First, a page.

“What about writing a book?” inquired my mentor Trish when I shared with her the breakthrough I experienced just under a month ago that led me to start this blog. Trish’s question was not as outlandish as it might sound. Before Reggie’s passing, I had lots of plans and goals for my life. One of which was to write a book. However, the trauma of adjusting to my identity as a widow caused me to hit the pause button on all my future plans and goals. My answer is “I don’t know.” I haven’t thought that far ahead.
Courtesy of iStock/Tsuji
No longer knowing who I am anymore makes it difficult, if not impossible, to know what the future holds for me. I never felt more in my purpose than when I was with Reg. It was as if I came alive in a sense when he came into my life. So, when he died, a part of me died with him. I didn’t want to go on without him, but I was still here.
I was so attached to the way things were that I continued in the same vein for a while. That provided some stability and time to mourn, but eventually, I had to let that go. Continuing after a certain point was like stuffing a round peg into a square hole. It just didn’t fit my life anymore.
To say this was uncomfortable is an understatement. My future was surrounded by uncertainty. The comfort and relative safety of the familiar is gone, but the excitement and anticipation of the new have yet to arrive. In their place is the uncertainty of the in-between, which at first left me feeling unsettled, stuck, and out of control. I’m not the person I used to be, yet I’m not the person I am to become either.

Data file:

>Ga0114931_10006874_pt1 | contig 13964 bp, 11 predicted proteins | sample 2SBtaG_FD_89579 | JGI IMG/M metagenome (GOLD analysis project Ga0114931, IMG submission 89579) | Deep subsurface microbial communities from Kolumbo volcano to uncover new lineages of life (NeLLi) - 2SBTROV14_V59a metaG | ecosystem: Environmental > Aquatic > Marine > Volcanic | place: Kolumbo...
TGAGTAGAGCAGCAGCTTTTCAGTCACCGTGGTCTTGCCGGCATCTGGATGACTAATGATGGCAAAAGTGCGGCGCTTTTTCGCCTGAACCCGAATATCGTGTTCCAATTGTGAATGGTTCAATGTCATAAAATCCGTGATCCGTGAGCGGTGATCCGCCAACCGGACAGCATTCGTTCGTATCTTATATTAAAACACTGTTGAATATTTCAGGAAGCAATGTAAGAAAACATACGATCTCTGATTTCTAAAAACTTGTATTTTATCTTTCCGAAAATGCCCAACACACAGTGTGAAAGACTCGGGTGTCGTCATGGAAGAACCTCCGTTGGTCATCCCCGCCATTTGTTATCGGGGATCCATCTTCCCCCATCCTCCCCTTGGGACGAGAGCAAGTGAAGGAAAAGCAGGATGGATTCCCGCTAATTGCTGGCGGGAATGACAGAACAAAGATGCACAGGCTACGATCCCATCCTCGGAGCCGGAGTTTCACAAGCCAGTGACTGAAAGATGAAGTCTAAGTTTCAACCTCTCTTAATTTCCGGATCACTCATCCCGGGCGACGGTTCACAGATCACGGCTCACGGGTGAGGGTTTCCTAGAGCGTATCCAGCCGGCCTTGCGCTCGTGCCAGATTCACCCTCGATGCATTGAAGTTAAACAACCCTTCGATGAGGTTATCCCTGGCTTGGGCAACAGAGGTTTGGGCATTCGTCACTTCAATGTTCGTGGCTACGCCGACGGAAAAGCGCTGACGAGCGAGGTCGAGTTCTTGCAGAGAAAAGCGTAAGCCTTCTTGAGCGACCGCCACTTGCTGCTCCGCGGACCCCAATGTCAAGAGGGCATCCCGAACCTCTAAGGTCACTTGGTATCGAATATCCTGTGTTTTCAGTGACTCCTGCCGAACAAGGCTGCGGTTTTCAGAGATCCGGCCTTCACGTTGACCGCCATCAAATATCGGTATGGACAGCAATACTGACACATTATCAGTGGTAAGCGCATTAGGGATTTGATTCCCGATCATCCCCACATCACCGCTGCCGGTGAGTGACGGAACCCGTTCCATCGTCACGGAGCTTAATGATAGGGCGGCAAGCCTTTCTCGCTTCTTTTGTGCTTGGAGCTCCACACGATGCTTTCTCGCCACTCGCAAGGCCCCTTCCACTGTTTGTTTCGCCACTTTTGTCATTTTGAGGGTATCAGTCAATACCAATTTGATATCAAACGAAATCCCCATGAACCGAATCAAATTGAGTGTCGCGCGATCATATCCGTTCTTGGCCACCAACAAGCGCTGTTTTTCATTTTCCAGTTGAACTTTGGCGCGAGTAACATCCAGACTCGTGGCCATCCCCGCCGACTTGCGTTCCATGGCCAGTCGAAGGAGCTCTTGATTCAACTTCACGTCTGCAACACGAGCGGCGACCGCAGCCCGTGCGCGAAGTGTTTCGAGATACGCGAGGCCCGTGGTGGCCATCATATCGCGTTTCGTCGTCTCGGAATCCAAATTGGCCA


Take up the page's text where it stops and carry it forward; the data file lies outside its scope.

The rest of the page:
So, who am I now? In that question lies an unexpected benefit of the unknown—a clean slate. Though I didn’t ask for it and would have preferred to continue my life with Reg, with a new identity comes a clean slate.
When Reggie first passed away, the idea of a new beginning felt crippling. Now, I find it exhilarating, even a little liberating—mainly because I am thinking more about changing my current, post-Reggie life than my life with Reggie. My current life could use some improving, which makes the idea of a clean slate a welcome one.
There are other things that make a clean slate attractive now too:
- A clean slate doesn’t mean starting from scratch. This new beginning comes with all the wisdom I have garnered over the course of my life, so there are some things I know among the things I don’t know. For instance, I know what I don’t want in my life, like an unhealthy relationship.
- A clean slate provides a chance for self-reflection. To the wisdom from past experiences, I can add the wisdom of the present. My most recent adversity changed me. In what ways? What do I want to try, create, discover, learn, improve, influence, simplify, and/or achieve? Where do I want to visit and/or explore? Who do I want to meet, forgive, and/or spend more time with? Who’s lives do you want to touch and how? How do I want to grow and/or feel, both physically and emotionally? What brings me peace, joy, and comfort? What do I want to remove or stop? What will make this all worthwhile? What legacy do I want to leave? What do I want to do first, then next?
- A clean slate opens up possibilities that may have seemed limited before. Before his death, my father only travelled to see family. He got his fill of traveling the world playing professional soccer when he was younger. In his latter years, he was happiest with his family whether in his home or theirs. My mother, on the other hand, had not gotten her fill and has taken several overseas trips since his passing.
Recognizing the blessing of a clean slate is where I am in my journey. This blessing is helping me overcome the challenge of creating my new identity and I am using my clean slate to rewrite my story, to write a new ending. The first step is adding blogger to my new identity.
Thank you for joining me on my journey,
Question: In what ways have circumstances impacted your sense of identity? How would a clean slate benefit you? Please respond by clicking on the Comment, Facebook, Twitter, and/or Pinterest buttons below.